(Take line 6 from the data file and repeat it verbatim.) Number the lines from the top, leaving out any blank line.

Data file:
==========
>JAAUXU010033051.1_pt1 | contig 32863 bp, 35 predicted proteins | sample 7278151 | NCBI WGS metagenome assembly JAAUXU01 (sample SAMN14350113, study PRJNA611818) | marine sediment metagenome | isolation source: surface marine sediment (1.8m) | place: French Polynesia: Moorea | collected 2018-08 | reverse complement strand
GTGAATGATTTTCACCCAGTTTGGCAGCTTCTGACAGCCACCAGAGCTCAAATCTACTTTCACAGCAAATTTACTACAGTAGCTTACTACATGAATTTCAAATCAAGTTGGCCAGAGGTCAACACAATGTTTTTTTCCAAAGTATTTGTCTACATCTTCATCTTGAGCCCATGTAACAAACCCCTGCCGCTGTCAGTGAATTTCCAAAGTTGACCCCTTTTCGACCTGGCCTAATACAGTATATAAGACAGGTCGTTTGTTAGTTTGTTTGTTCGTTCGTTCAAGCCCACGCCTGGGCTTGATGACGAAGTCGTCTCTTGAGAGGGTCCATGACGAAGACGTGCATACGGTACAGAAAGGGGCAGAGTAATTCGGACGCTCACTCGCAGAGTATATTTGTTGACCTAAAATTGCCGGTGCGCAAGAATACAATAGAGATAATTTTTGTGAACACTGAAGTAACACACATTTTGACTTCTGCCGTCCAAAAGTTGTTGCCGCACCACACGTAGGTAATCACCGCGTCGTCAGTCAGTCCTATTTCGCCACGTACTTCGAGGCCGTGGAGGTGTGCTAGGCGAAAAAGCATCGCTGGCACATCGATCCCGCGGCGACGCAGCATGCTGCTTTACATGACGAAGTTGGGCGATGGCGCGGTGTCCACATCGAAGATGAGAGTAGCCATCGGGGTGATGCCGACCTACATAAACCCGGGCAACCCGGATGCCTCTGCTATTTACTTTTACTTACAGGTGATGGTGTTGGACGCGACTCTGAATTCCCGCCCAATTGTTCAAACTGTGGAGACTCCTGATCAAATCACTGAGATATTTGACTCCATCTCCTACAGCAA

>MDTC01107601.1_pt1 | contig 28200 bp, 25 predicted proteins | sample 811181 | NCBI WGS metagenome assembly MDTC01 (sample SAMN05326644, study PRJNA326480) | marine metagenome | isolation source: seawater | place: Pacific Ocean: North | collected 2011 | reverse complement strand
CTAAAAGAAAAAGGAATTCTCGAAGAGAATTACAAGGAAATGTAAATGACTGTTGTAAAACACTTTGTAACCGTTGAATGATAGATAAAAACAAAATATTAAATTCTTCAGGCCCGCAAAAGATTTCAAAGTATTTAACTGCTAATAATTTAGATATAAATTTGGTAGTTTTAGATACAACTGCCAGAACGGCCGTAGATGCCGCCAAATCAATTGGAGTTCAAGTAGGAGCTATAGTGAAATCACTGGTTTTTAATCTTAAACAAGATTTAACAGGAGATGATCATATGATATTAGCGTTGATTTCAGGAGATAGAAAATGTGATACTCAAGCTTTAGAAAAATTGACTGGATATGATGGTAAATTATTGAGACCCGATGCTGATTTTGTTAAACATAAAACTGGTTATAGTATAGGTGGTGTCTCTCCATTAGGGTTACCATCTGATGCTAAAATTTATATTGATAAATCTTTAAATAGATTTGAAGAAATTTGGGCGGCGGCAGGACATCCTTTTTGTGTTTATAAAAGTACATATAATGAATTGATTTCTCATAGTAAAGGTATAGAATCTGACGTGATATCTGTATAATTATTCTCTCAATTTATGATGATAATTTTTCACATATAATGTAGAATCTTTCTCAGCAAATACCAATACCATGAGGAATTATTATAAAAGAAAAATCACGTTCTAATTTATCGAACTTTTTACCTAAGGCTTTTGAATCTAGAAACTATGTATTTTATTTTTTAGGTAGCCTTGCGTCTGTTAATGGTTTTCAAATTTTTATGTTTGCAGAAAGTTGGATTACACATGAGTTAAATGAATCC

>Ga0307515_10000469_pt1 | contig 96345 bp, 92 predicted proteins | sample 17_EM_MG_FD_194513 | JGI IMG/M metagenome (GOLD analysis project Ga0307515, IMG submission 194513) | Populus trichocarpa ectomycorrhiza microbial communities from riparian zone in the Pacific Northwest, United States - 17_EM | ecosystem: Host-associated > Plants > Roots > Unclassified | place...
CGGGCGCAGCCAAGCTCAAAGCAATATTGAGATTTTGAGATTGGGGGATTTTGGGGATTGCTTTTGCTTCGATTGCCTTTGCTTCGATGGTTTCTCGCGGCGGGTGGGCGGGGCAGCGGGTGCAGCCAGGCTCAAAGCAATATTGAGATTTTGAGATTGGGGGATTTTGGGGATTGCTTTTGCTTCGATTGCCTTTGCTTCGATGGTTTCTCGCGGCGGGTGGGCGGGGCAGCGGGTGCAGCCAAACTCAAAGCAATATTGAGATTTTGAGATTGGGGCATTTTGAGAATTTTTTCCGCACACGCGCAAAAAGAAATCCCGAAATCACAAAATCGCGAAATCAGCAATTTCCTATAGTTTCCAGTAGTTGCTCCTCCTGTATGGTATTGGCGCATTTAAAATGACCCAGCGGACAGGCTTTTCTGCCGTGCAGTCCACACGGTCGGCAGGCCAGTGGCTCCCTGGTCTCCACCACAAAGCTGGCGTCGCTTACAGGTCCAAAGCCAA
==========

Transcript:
CGGGCGCAGCCAAGCTCAAAGCAATATTGAGATTTTGAGATTGGGGGATTTTGGGGATTGCTTTTGCTTCGATTGCCTTTGCTTCGATGGTTTCTCGCGGCGGGTGGGCGGGGCAGCGGGTGCAGCCAGGCTCAAAGCAATATTGAGATTTTGAGATTGGGGGATTTTGGGGATTGCTTTTGCTTCGATTGCCTTTGCTTCGATGGTTTCTCGCGGCGGGTGGGCGGGGCAGCGGGTGCAGCCAAACTCAAAGCAATATTGAGATTTTGAGATTGGGGCATTTTGAGAATTTTTTCCGCACACGCGCAAAAAGAAATCCCGAAATCACAAAATCGCGAAATCAGCAATTTCCTATAGTTTCCAGTAGTTGCTCCTCCTGTATGGTATTGGCGCATTTAAAATGACCCAGCGGACAGGCTTTTCTGCCGTGCAGTCCACACGGTCGGCAGGCCAGTGGCTCCCTGGTCTCCACCACAAAGCTGGCGTCGCTTACAGGTCCAAAGCCAA